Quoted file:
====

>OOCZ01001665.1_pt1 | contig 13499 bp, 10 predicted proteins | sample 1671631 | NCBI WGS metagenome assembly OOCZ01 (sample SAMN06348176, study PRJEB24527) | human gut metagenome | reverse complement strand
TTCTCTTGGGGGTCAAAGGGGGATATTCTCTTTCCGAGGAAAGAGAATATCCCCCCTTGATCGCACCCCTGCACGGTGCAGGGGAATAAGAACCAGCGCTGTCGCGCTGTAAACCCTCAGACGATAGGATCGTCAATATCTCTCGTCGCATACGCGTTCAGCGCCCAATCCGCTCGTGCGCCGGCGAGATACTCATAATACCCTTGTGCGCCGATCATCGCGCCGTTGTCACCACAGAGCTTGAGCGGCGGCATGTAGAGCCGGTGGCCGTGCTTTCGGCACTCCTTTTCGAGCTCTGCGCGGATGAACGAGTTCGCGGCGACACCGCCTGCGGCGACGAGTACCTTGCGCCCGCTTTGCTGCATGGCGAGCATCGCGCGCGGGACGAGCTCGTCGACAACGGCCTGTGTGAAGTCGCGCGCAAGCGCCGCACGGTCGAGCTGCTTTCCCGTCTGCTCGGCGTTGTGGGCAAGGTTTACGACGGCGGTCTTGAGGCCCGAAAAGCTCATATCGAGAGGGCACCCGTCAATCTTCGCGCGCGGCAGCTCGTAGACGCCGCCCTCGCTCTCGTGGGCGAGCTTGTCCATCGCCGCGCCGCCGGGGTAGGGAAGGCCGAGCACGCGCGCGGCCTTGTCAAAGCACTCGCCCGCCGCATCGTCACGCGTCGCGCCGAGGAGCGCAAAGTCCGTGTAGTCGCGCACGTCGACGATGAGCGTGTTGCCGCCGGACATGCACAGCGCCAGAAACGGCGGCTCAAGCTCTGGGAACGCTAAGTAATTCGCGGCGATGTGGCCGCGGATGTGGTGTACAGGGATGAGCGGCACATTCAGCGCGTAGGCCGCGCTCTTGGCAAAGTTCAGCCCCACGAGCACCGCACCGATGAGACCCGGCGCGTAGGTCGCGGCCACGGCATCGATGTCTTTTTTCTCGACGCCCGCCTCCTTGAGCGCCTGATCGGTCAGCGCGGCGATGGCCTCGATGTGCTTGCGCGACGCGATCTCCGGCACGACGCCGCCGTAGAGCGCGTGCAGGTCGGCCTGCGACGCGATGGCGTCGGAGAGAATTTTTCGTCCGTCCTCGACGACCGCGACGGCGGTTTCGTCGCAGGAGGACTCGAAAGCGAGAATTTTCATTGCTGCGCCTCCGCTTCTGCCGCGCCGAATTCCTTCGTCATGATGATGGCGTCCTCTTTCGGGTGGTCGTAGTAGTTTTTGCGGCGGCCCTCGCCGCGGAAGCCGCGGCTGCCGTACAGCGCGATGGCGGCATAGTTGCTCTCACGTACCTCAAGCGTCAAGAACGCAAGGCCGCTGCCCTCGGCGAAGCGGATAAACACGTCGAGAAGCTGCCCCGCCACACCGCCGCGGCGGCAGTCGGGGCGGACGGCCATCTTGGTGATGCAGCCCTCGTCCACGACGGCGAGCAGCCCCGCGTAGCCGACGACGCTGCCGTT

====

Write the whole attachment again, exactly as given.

>OOCZ01001665.1_pt1 | contig 13499 bp, 10 predicted proteins | sample 1671631 | NCBI WGS metagenome assembly OOCZ01 (sample SAMN06348176, study PRJEB24527) | human gut metagenome | reverse complement strand
TTCTCTTGGGGGTCAAAGGGGGATATTCTCTTTCCGAGGAAAGAGAATATCCCCCCTTGATCGCACCCCTGCACGGTGCAGGGGAATAAGAACCAGCGCTGTCGCGCTGTAAACCCTCAGACGATAGGATCGTCAATATCTCTCGTCGCATACGCGTTCAGCGCCCAATCCGCTCGTGCGCCGGCGAGATACTCATAATACCCTTGTGCGCCGATCATCGCGCCGTTGTCACCACAGAGCTTGAGCGGCGGCATGTAGAGCCGGTGGCCGTGCTTTCGGCACTCCTTTTCGAGCTCTGCGCGGATGAACGAGTTCGCGGCGACACCGCCTGCGGCGACGAGTACCTTGCGCCCGCTTTGCTGCATGGCGAGCATCGCGCGCGGGACGAGCTCGTCGACAACGGCCTGTGTGAAGTCGCGCGCAAGCGCCGCACGGTCGAGCTGCTTTCCCGTCTGCTCGGCGTTGTGGGCAAGGTTTACGACGGCGGTCTTGAGGCCCGAAAAGCTCATATCGAGAGGGCACCCGTCAATCTTCGCGCGCGGCAGCTCGTAGACGCCGCCCTCGCTCTCGTGGGCGAGCTTGTCCATCGCCGCGCCGCCGGGGTAGGGAAGGCCGAGCACGCGCGCGGCCTTGTCAAAGCACTCGCCCGCCGCATCGTCACGCGTCGCGCCGAGGAGCGCAAAGTCCGTGTAGTCGCGCACGTCGACGATGAGCGTGTTGCCGCCGGACATGCACAGCGCCAGAAACGGCGGCTCAAGCTCTGGGAACGCTAAGTAATTCGCGGCGATGTGGCCGCGGATGTGGTGTACAGGGATGAGCGGCACATTCAGCGCGTAGGCCGCGCTCTTGGCAAAGTTCAGCCCCACGAGCACCGCACCGATGAGACCCGGCGCGTAGGTCGCGGCCACGGCATCGATGTCTTTTTTCTCGACGCCCGCCTCCTTGAGCGCCTGATCGGTCAGCGCGGCGATGGCCTCGATGTGCTTGCGCGACGCGATCTCCGGCACGACGCCGCCGTAGAGCGCGTGCAGGTCGGCCTGCGACGCGATGGCGTCGGAGAGAATTTTTCGTCCGTCCTCGACGACCGCGACGGCGGTTTCGTCGCAGGAGGACTCGAAAGCGAGAATTTTCATTGCTGCGCCTCCGCTTCTGCCGCGCCGAATTCCTTCGTCATGATGATGGCGTCCTCTTTCGGGTGGTCGTAGTAGTTTTTGCGGCGGCCCTCGCCGCGGAAGCCGCGGCTGCCGTACAGCGCGATGGCGGCATAGTTGCTCTCACGTACCTCAAGCGTCAAGAACGCAAGGCCGCTGCCCTCGGCGAAGCGGATAAACACGTCGAGAAGCTGCCCCGCCACACCGCCGCGGCGGCAGTCGGGGCGGACGGCCATCTTGGTGATGCAGCCCTCGTCCACGACGGCGAGCAGCCCCGCGTAGCCGACGACGCTGCCGTT